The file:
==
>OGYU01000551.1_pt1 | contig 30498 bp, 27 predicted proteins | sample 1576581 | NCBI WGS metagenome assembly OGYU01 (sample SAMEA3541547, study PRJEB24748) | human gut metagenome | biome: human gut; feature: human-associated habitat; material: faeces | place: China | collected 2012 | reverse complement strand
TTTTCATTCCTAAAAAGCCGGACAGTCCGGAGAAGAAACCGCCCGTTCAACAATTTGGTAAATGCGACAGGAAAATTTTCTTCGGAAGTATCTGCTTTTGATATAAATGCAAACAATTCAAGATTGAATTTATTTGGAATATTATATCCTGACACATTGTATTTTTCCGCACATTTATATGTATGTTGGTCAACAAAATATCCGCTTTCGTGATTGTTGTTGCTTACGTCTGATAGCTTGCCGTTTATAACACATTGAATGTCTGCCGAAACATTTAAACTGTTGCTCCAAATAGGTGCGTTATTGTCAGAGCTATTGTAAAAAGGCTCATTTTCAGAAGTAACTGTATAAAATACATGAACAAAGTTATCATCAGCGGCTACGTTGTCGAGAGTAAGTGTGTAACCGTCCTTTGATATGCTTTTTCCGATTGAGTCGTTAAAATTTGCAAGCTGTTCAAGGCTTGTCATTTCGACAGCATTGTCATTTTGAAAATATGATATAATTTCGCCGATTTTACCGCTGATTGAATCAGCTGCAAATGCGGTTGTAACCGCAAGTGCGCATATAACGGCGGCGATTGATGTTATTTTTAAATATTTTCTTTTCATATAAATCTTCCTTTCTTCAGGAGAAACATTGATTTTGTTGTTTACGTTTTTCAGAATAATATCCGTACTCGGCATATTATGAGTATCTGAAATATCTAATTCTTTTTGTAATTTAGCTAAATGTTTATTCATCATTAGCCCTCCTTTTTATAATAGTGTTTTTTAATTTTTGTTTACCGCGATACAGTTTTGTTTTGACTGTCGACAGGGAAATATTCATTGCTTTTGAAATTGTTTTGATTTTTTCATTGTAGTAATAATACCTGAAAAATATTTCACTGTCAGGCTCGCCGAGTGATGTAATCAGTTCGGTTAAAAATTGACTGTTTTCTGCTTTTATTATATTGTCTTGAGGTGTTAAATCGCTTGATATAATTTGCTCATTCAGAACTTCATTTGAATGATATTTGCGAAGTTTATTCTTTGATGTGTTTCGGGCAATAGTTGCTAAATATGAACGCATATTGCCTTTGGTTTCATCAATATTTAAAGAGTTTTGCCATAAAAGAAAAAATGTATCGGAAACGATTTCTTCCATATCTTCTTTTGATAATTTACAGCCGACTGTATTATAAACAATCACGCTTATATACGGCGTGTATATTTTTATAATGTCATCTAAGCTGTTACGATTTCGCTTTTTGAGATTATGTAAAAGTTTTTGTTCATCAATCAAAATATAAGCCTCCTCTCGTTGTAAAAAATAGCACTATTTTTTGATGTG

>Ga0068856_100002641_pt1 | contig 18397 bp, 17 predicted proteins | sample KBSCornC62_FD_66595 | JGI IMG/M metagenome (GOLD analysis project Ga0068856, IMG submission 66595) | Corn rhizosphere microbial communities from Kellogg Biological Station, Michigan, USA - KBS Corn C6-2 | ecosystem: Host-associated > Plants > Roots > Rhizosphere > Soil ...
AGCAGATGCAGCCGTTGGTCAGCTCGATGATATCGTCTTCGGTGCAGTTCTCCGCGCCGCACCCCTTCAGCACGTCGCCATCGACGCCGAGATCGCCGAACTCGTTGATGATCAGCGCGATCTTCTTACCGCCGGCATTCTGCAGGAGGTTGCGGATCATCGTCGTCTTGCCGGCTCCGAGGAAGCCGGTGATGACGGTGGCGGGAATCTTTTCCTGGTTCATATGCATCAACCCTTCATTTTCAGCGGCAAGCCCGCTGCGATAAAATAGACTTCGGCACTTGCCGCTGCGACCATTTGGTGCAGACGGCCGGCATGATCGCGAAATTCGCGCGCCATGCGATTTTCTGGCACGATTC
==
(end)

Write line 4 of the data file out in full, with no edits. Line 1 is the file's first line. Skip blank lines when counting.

AGCAGATGCAGCCGTTGGTCAGCTCGATGATATCGTCTTCGGTGCAGTTCTCCGCGCCGCACCCCTTCAGCACGTCGCCATCGACGCCGAGATCGCCGAACTCGTTGATGATCAGCGCGATCTTCTTACCGCCGGCATTCTGCAGGAGGTTGCGGATCATCGTCGTCTTGCCGGCTCCGAGGAAGCCGGTGATGACGGTGGCGGGAATCTTTTCCTGGTTCATATGCATCAACCCTTCATTTTCAGCGGCAAGCCCGCTGCGATAAAATAGACTTCGGCACTTGCCGCTGCGACCATTTGGTGCAGACGGCCGGCATGATCGCGAAATTCGCGCGCCATGCGATTTTCTGGCACGATTC